Bravery, danger and good luck
A politically brave revelation? Possibly, or perhaps huge numbers of women will respect her for it .. The leader of the Australian Democrats, Lyn Allison, said:
"An estimated one in three women have had an abortion, and I am one of them.
"Women are fully human," she said. "It is galling listening to the men, and it is mostly men, who have such contempt for women who terminate unwanted pregnancies, who have neither the compassion nor the understanding of the huge and, for many, daunting task of taking an embryo the size of a grain of rice to adulthood."
Senator Allison told the Herald: "There are plenty of blokes around this place who don't understand why women would do this. There are complex reasons why women need to make this decision … I wanted to send a message to all those women to say I'm one of them."
The debate was over the drug RU486, the approval of which should be a purely medical issue, but has been hijacked by the anti-abortion lobby.
And the good news is that the Senate, at least, has voted to give the medical decision to doctors.
Thailand is by constitution a democracy, and is indeed in the sense that more or less fair votes are held. Where things fall down is after that, since the main aim of virtually all politicians is to be in office - where the rewards are - so after the election nearly everyone scrambles to line up with the winning side. But what happens when a man with a huge majority totally loses the support of the public, or at least the Bangkok public? We are about to find out.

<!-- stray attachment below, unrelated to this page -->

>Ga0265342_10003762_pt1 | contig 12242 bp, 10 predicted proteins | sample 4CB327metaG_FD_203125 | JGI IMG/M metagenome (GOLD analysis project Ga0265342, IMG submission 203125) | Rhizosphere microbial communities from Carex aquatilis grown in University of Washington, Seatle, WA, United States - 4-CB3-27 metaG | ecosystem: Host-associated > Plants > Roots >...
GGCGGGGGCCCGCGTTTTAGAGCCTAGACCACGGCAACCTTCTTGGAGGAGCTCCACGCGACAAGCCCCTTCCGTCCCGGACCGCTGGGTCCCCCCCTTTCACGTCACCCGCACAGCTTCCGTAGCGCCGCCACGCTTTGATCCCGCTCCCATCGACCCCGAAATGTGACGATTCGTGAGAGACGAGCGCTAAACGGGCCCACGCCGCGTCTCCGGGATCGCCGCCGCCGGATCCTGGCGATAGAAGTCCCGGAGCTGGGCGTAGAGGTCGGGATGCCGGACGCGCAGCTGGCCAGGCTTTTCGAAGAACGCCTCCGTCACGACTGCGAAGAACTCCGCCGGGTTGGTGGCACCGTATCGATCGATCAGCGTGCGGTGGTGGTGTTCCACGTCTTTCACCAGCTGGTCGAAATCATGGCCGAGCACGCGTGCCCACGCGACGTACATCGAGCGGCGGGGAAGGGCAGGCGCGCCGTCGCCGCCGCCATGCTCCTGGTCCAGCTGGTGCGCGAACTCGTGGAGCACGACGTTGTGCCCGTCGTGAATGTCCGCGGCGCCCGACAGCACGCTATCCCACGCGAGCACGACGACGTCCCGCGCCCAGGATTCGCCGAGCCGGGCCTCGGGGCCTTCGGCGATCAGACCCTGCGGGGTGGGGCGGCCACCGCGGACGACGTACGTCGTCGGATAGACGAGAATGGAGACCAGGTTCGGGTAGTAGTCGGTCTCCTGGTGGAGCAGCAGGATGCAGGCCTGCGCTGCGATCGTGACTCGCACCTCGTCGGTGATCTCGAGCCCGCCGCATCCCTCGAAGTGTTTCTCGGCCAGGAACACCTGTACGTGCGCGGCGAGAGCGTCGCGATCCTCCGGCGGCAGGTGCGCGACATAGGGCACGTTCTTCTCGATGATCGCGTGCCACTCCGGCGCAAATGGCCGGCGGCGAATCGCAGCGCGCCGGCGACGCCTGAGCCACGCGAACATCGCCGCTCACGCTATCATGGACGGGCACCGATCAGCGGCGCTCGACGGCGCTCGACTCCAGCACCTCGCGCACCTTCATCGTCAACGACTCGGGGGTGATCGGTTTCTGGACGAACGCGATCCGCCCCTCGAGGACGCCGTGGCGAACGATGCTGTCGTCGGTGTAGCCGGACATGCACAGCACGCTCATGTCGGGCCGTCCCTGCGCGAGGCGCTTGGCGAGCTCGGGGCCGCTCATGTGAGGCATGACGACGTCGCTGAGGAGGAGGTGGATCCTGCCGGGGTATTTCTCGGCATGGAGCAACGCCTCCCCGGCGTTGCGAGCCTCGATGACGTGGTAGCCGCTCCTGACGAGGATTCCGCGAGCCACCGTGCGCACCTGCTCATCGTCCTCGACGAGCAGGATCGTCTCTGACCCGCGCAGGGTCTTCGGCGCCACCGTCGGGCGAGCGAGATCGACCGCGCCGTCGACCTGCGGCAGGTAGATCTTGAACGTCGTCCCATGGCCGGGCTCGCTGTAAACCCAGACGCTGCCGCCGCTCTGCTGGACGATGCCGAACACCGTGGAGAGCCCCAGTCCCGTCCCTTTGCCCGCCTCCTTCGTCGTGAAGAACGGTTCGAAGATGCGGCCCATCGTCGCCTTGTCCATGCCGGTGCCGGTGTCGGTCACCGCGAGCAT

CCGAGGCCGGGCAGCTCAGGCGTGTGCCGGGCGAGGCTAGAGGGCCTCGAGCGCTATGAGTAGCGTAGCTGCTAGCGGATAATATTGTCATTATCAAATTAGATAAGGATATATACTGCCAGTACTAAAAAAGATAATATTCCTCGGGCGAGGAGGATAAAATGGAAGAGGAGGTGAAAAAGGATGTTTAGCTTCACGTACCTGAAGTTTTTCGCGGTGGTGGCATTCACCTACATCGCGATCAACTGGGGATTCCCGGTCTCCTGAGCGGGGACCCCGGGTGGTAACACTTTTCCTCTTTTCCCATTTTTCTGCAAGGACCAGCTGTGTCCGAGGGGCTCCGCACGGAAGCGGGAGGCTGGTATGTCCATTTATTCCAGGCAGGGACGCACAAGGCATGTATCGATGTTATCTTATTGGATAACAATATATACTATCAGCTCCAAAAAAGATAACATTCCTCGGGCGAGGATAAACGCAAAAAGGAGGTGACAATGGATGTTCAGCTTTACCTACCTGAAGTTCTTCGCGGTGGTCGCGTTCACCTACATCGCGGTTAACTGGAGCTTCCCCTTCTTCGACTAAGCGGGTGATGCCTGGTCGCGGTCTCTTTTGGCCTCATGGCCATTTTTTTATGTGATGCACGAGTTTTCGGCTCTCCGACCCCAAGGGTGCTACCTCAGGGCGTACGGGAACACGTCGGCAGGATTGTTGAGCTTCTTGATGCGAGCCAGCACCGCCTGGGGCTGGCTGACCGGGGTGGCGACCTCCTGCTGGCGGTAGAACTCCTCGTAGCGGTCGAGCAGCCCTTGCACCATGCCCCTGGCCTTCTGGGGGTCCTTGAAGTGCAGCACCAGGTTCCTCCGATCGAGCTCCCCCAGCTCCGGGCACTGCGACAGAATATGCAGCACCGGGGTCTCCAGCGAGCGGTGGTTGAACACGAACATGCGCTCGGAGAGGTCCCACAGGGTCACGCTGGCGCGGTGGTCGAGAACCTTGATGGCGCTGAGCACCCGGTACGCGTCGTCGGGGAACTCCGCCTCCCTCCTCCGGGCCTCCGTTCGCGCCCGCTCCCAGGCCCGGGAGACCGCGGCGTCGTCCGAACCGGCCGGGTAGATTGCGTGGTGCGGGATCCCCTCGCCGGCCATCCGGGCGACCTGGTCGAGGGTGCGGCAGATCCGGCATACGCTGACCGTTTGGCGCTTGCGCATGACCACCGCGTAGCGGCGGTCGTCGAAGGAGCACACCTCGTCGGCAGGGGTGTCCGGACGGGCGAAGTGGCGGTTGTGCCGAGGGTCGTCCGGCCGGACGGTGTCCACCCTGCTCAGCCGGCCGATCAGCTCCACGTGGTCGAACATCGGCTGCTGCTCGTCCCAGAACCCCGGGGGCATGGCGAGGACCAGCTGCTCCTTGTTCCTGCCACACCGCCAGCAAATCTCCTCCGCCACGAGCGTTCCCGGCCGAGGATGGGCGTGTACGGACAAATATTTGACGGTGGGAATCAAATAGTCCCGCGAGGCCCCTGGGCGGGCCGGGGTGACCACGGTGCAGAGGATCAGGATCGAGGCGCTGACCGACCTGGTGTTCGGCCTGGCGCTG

Then the perfect historian's moment. A vital original document from the history of the Royal Society has been found in a dusty cupboard.
The discovery was made by chance during a routine evaluation at the house by Bonhams, the auctioneers. The manuscript had been kept in a cupboard for 50 years and was only shown to the valuer as he was leaving. "I thought it must be too good to be true. The first page I saw was headed: 'President Sir Christopher Wren in the chair' and I knew I was looking at the vanished minutes of the Royal Society," said Felix Pryor, manuscript consultant for Bonhams. "Then there were all these names: Wren, Leibniz, Aubrey, Evelyn, Newton. Then I began to recognise the handwriting of Robert Hooke. It was a magical moment."
The delight of scientists and historians has quickly turned to anxiety, however. The manuscript is to be put up for auction in London on March 28 and is expected to sell for more than £1m, prompting Lord Rees of Ludlow, the president of the Royal Society to appeal for a "white knight" to buy the papers so they can be returned to the society's archive.
So if you've got a spare million ...